With more than 1,000 icons and other artifacts, the Russian Icon Museum is an unexpected treasure amid the outlying horse farms and downtown manufacturing mills of the tiny town of Clinton in central Massachusetts.

It claims to have the largest icon collection of its kind in North America, but the museum immediately impresses visitors with its ability to display its collection without seeming cluttered.

On the main level, three Marian icons — including a copy of the Smolensk icon of the Mother of God dating to 1680 and a recent replica that sparkles with gems and precious stones — are among an initial handful that welcome visitors.

The icons seem to be beckoning to a downstairs orientation room, where visitors learn how icons are made and displayed. Two glass cases contain the materials and illustrate the process of icon “writing” — which normally involves the application of egg tempera applied to a wood panel covered in linen and coated in a mixture of chalk and glue.

The museum has also recreated a “beautiful corner” — a spot near the entrance of traditional Russian Orthodox homes that would have at least three icons, of Christ, the Mother of God and the family patron saint, along with a cross and vigil candle. On an opposite corner, a floor-to-ceiling photograph captures what an iconostasis looks like in a typical church — this one happens to be the Church of the Dormition in the Kremlin — while music from the Moscow Cathedral Choir sets the mood.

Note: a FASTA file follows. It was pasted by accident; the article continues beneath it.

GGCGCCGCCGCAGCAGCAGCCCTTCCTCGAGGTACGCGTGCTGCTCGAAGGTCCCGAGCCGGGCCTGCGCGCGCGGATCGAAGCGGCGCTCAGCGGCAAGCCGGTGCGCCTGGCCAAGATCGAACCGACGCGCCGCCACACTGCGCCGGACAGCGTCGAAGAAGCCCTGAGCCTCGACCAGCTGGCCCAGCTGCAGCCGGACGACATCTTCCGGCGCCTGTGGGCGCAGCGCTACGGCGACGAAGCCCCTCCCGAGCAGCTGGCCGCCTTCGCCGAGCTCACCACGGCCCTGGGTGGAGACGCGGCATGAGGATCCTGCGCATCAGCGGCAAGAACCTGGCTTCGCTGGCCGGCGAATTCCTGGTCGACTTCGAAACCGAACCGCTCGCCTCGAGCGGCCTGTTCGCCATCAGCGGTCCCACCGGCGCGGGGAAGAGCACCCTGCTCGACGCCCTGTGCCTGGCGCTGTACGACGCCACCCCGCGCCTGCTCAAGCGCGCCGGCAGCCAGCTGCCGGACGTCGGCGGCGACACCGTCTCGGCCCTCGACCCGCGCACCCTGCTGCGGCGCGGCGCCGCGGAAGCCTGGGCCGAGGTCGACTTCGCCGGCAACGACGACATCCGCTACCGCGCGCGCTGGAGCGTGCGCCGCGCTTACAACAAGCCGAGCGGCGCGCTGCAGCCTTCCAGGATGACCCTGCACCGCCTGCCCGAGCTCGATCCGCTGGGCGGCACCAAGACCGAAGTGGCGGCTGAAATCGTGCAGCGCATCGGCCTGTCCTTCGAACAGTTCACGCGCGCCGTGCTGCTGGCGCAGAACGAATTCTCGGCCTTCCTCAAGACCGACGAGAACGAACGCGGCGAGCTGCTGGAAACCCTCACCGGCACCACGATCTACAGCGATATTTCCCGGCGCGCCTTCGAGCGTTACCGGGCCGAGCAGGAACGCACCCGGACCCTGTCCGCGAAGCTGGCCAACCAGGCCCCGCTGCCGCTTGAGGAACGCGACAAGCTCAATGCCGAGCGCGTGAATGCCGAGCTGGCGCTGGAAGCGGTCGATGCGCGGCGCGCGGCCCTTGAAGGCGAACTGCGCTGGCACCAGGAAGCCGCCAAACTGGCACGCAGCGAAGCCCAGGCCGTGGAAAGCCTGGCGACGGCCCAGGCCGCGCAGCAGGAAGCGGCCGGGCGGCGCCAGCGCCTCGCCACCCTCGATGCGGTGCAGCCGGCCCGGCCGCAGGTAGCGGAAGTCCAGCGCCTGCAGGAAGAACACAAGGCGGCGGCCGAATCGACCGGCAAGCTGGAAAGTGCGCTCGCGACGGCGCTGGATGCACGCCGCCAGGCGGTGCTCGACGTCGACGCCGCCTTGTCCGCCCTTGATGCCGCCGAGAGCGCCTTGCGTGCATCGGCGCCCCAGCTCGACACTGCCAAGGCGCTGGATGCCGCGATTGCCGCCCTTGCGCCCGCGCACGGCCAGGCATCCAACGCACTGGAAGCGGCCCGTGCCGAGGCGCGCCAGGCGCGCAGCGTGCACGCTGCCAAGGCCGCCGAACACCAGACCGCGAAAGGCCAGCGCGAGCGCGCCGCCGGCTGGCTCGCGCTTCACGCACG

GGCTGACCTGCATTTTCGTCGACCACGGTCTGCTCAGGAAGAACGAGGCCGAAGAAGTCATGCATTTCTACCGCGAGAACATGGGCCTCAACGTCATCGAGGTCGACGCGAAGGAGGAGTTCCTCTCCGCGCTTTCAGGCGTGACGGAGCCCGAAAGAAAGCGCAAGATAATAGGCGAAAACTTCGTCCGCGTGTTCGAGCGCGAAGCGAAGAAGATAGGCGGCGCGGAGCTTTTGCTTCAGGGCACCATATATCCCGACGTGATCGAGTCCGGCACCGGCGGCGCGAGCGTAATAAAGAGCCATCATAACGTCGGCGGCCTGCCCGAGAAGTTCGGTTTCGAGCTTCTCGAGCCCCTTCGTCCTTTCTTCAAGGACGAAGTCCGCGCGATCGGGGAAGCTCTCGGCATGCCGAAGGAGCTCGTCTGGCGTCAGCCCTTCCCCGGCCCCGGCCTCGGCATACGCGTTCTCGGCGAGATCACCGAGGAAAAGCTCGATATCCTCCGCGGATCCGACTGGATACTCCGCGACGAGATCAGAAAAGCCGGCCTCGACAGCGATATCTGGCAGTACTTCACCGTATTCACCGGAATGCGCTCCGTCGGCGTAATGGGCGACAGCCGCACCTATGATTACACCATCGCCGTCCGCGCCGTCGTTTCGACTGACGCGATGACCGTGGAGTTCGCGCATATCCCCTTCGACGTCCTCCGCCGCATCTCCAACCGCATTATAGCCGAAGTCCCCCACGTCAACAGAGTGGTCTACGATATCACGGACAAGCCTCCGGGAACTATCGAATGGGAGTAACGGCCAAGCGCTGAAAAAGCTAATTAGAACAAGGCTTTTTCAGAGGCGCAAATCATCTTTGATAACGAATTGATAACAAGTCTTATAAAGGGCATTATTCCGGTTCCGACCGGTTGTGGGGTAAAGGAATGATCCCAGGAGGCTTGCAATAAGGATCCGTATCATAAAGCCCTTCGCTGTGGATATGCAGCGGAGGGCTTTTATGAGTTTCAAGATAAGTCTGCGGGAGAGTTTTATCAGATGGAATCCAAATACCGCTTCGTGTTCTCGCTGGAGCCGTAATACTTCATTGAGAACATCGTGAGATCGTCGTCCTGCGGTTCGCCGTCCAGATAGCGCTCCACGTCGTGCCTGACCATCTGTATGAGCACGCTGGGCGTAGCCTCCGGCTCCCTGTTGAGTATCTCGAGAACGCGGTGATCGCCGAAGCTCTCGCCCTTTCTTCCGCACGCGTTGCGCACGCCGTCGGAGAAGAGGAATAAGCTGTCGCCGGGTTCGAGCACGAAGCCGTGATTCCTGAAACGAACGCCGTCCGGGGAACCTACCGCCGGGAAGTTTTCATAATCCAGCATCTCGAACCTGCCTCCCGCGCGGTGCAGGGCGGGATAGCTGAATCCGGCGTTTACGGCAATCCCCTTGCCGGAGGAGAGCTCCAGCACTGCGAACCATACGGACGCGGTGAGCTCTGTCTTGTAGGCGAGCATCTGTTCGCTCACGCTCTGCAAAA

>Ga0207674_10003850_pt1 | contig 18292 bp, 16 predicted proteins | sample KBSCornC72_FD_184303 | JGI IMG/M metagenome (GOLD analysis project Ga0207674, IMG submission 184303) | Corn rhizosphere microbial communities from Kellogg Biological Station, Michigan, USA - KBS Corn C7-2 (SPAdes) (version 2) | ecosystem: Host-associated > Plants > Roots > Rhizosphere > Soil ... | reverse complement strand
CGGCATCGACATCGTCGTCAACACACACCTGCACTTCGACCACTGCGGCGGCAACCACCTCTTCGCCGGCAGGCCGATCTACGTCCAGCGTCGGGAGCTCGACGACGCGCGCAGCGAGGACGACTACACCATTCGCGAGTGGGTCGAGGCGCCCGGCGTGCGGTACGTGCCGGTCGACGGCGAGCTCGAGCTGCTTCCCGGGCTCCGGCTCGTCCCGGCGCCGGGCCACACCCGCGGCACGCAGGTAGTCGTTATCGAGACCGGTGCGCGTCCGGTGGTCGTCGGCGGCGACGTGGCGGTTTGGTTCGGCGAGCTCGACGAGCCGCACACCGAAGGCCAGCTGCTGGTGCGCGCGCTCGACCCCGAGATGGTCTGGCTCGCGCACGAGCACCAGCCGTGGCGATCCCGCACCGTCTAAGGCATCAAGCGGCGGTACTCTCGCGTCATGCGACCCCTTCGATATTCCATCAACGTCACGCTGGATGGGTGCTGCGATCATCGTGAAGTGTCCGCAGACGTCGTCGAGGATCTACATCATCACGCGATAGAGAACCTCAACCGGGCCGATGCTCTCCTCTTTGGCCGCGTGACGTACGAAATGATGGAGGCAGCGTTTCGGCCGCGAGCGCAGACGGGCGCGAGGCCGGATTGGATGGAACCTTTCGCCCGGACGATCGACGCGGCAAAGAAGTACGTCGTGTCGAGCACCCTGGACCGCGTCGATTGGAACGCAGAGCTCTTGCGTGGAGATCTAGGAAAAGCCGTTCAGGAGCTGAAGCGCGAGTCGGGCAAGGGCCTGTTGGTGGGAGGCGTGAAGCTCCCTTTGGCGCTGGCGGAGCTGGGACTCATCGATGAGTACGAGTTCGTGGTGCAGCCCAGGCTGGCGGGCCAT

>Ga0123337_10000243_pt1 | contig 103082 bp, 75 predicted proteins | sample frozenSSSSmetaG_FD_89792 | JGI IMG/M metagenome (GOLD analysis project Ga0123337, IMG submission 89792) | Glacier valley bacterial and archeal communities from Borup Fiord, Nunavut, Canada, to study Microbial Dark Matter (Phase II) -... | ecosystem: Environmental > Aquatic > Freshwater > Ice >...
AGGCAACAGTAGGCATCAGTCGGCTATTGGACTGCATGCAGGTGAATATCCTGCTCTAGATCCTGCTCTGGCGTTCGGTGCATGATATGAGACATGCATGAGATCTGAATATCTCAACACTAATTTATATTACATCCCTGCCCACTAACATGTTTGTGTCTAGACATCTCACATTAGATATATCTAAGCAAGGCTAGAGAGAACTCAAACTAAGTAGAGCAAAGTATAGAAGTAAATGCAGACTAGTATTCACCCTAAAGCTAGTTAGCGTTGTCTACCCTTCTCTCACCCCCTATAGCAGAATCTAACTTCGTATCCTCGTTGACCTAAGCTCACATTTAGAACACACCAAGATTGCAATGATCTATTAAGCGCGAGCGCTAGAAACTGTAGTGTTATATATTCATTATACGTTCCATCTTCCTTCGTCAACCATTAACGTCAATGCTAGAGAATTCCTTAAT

A passageway leads to a lowly-lit re-purposed set of old jail cells — serendipitously evoking a monastic’s cell; each has a listening station for a six-minute video that further explains how icons are “written,” a verbal nod to their status as visual Scripture in the Orthodox tradition.

This museum has other treasures, as well. On the lower level is a Russian Tea Room, featuring a gleaming row of samovars (urns used to boil water for tea). The tea room pours into a cavernous lecture room that hosts events on all things Russian-related: from a recent panel discussion of what life was like in the former Soviet Union to a film on Ukrainian Easter eggs. Upstairs is a special exhibit of Russian nesting dolls on display until June 25, a gift shop and a small research library, which is available by appointment.

The museum is the vision of Gordon Lankton, the former CEO of Nypro, a local plastics manufacturer next door. Lankton, now retired and in his 80s, founded the Russian Icon Museum in 2006, provided the initial funding to get it off the ground and supplied icons from his personal collection.

“He’s a collector at heart,” Lise Graham, one of the museum workers, told me.

She later granted me a peek into his personal office at the museum. Looking part toy store and part African art gallery, it has one bay window with alternating shelves of Russian saint statues and antique miniature cars. His collector’s penchant for African art has generated another nearby gallery. “He loves culture and people,” Graham said.

The heart of the icon collection is on the second floor. Every major icon from the Russian-Orthodox tradition seems to be represented, often across centuries of variations. I pause before a pair of icons depicting the Anastasis — Christ’s descent into hell. In the late-17th-century version, the jagged open head of a large Satan seems to be sucking in perdition’s permanent residents and dwarfs in size to Christ. By the 19th century, Christ is larger, and Satan seems to have disappeared.